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Feds Threaten to Seize California Parks If Closed by Budget

SACRAMENTO -- California officials said Wednesday they are trying to avert the federal government's threat to seize six parks that could be closed to help reduce the state's ballooning budget deficit.

National Park Service Regional Director Jonathan Jarvis warned in a letter to Gov. Arnold Schwarzenegger that all six occupy former federal land that could revert to the U.S. government if the state fails to keep the parks open.

The sites are Angel Island, a former federal military and immigration facility in San Francisco Bay; the top of Mount Diablo east of San Francisco, where the Navy once operated a microwave relay station; Point Sur State Historic Park in coastal Big Sur; and three beaches -- Fort Ord Dunes near Monterey, Point Mugu State Park near Malibu, and Border Fields along the Mexican border.

The properties are among the 220 state parks Schwarzenegger has proposed closing to save $143 million. Legislators are considering the move as part of efforts to close a $26 billion budget deficit.

The Republican governor has rejected Democratic proposals to add a $15 fee to annual vehicle registrations to raise money to run the parks.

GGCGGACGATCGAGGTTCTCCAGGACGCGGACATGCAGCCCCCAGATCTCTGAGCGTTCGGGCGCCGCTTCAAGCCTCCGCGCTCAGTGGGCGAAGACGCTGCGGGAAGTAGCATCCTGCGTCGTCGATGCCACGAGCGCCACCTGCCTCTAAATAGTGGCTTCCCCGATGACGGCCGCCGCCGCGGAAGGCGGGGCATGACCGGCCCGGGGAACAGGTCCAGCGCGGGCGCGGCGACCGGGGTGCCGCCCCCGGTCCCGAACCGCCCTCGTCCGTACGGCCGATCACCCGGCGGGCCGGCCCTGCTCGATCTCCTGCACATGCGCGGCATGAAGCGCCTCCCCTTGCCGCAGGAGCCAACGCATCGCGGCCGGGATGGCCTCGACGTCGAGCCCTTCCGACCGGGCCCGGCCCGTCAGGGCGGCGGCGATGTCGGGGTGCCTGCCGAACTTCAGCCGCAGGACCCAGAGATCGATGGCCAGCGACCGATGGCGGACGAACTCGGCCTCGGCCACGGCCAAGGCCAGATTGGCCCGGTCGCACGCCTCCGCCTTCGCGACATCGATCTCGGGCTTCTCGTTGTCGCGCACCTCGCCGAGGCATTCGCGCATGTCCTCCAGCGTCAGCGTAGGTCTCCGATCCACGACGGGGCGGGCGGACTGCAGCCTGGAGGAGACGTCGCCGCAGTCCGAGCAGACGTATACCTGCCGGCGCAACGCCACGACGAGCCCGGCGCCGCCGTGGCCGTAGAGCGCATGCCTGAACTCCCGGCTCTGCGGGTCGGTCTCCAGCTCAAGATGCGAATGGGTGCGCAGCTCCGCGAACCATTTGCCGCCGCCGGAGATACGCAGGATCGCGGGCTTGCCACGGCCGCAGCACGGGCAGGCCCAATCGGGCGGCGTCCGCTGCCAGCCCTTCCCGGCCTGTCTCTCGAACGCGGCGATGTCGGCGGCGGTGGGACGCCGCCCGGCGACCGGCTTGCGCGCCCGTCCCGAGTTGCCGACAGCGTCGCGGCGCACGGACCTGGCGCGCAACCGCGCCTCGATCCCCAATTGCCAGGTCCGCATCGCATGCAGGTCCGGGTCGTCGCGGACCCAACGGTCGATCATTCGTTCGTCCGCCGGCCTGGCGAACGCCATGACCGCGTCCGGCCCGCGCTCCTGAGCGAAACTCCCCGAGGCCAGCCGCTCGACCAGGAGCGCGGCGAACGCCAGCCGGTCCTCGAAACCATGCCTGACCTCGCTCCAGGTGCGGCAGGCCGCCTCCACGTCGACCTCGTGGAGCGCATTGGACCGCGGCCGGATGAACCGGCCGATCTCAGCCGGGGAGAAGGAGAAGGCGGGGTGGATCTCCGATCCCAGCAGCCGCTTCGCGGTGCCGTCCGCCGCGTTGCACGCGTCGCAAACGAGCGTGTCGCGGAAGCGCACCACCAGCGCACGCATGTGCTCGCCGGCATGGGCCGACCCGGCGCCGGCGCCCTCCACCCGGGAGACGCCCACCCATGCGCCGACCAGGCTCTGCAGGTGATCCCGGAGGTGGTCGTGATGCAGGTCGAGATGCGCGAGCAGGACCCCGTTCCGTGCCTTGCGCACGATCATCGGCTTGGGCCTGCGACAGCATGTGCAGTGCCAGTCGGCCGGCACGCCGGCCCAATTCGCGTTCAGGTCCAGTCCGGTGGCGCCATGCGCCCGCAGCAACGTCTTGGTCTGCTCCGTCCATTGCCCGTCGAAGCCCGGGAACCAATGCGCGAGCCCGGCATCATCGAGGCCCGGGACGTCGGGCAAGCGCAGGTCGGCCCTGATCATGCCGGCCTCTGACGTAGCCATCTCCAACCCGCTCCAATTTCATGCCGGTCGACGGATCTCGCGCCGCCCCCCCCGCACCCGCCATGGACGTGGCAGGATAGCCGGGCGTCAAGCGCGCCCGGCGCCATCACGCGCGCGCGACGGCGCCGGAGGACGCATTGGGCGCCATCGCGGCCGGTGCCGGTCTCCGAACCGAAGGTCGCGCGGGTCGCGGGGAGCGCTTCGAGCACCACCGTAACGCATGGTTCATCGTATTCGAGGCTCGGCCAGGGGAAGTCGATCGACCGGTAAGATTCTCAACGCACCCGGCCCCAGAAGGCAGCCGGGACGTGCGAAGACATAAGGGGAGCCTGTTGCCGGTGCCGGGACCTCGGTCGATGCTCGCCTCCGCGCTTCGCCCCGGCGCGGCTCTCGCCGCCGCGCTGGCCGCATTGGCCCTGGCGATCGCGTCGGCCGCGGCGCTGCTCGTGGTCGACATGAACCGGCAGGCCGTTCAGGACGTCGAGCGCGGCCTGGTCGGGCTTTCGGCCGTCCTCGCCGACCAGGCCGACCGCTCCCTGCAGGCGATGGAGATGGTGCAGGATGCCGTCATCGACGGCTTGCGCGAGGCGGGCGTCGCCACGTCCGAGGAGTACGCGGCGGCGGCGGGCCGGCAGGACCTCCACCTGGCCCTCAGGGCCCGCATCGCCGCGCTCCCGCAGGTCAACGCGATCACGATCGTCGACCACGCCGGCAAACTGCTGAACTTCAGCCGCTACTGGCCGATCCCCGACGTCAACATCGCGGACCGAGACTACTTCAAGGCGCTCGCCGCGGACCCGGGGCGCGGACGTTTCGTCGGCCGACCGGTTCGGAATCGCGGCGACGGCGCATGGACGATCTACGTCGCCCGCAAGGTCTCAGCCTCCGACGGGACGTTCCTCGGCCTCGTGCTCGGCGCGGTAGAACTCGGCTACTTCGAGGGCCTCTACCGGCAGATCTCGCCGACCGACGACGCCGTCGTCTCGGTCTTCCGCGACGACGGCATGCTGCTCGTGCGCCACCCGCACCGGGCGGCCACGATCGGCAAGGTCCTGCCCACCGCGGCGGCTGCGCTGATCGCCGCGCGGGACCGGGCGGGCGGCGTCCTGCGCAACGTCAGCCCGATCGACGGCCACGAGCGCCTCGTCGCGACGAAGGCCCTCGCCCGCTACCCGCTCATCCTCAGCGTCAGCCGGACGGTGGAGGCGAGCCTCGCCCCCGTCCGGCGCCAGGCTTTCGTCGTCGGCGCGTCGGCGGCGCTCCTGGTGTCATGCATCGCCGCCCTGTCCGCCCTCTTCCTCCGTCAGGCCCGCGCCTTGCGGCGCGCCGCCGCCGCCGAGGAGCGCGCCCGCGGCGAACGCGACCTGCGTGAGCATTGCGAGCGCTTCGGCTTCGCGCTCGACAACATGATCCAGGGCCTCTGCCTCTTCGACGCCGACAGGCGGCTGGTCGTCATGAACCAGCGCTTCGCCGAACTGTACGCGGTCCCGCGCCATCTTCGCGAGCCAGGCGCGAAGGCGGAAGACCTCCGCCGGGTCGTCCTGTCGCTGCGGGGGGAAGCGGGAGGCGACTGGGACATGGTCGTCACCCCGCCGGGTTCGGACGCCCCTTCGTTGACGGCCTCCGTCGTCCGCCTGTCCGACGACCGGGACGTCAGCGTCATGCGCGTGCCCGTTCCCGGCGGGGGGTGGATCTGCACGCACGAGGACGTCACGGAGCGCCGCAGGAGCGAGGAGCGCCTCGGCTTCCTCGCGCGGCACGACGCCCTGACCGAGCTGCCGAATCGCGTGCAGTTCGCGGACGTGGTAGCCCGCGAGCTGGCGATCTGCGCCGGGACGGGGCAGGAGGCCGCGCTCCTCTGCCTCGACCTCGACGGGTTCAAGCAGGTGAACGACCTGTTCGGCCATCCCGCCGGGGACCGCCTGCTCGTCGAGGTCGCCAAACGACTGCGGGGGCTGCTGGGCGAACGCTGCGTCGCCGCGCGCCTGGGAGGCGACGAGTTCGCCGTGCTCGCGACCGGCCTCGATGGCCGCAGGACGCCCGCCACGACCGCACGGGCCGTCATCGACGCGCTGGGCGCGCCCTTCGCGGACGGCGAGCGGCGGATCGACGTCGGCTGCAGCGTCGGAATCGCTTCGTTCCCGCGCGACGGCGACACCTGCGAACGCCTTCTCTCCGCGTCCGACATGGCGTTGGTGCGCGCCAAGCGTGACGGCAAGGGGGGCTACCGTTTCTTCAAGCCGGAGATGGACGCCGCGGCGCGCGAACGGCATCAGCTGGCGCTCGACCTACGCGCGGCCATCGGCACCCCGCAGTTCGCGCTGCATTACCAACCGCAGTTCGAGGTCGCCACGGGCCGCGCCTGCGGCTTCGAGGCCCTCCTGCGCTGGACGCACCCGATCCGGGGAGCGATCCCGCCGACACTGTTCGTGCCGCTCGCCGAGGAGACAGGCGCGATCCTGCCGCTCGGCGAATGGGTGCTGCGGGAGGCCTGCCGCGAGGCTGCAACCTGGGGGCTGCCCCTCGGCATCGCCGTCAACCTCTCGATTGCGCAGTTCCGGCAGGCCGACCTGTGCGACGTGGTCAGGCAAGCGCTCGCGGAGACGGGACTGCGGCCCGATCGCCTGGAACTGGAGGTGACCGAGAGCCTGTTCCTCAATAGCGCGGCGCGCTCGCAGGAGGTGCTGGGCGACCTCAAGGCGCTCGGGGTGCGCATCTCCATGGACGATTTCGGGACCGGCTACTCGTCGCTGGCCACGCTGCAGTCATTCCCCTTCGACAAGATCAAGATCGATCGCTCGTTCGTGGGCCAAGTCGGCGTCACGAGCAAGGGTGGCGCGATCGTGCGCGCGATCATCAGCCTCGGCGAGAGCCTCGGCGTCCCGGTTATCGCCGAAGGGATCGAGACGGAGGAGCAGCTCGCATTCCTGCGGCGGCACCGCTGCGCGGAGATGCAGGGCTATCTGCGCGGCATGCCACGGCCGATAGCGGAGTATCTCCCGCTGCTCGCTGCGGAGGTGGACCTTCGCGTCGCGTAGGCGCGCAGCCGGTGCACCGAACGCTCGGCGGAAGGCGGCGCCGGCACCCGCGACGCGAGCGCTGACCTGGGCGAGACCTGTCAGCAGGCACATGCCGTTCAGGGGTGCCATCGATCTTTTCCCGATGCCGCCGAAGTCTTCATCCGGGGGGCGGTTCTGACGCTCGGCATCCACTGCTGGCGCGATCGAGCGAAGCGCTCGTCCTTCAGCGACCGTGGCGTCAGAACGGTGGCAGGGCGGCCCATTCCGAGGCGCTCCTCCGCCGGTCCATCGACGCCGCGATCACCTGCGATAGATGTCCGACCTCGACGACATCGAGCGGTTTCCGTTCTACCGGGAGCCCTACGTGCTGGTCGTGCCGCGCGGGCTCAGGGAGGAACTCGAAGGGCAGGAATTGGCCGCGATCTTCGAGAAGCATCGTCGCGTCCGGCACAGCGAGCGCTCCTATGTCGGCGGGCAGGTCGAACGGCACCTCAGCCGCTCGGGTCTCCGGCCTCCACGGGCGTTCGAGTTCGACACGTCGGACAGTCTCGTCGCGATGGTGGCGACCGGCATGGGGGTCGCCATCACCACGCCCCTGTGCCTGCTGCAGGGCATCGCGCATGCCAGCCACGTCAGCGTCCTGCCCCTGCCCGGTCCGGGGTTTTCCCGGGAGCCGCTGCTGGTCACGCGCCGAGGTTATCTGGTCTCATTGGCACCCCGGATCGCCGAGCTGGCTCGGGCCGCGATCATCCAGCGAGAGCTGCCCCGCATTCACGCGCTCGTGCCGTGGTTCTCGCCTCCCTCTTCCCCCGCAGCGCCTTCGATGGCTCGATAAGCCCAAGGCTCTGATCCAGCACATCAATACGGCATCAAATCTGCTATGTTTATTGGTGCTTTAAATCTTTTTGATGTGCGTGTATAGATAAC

"Lands conveyed to the State under the Federal Lands to Parks Program must be open for public park and recreation use in perpetuity as a condition of the deed," Jarvis warned in a June 8 letter to Schwarzenegger made public Wednesday. "Any parkland thus conveyed, if it is found to be unavailable to the public for parks and recreation use, may revert to federal ownership for re-disposal."

The state could also lose future parks funding, Jarvis warned. California has received $286 million from the federal government since 1965 benefiting 67 parks on Schwarzenegger's closure list, Jarvis said.

"We're reviewing the letter and state parks director Ruth Coleman is in the process of talking with the National Park Service and Jon Jarvis about these very issues," said Schwarzenegger spokeswoman Lisa Page. "They are discussing a variety of outcomes and solutions depending on what final budget package is passed by the Legislature."

The National Park Service's California project manager, David Siegenthaler, but did not immediately return a telephone message Wednesday.

Jarvis said in his letter that California could consider options "short of park closures" that would keep the state in compliance with federal law. Neither Page nor California Department of Parks and Recreation spokesman Roy Stearns could immediately say what those options might be.

"Ruth has called him, talked to him, promised to find solutions and options that may keep the family intact, the park systems intact," Stearns said.

Stearns said park service officials are being cooperative, as Jarvis promised they would be in his letter.

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